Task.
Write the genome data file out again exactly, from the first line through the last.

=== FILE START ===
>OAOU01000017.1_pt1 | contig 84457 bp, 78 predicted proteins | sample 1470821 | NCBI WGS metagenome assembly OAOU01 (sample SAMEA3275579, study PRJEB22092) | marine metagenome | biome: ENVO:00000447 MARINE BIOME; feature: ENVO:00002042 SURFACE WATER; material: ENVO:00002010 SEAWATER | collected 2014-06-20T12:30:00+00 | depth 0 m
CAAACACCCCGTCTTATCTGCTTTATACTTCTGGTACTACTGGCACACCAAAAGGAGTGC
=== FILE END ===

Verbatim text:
>OAOU01000017.1_pt1 | contig 84457 bp, 78 predicted proteins | sample 1470821 | NCBI WGS metagenome assembly OAOU01 (sample SAMEA3275579, study PRJEB22092) | marine metagenome | biome: ENVO:00000447 MARINE BIOME; feature: ENVO:00002042 SURFACE WATER; material: ENVO:00002010 SEAWATER | collected 2014-06-20T12:30:00+00 | depth 0 m
CAAACACCCCGTCTTATCTGCTTTATACTTCTGGTACTACTGGCACACCAAAAGGAGTGC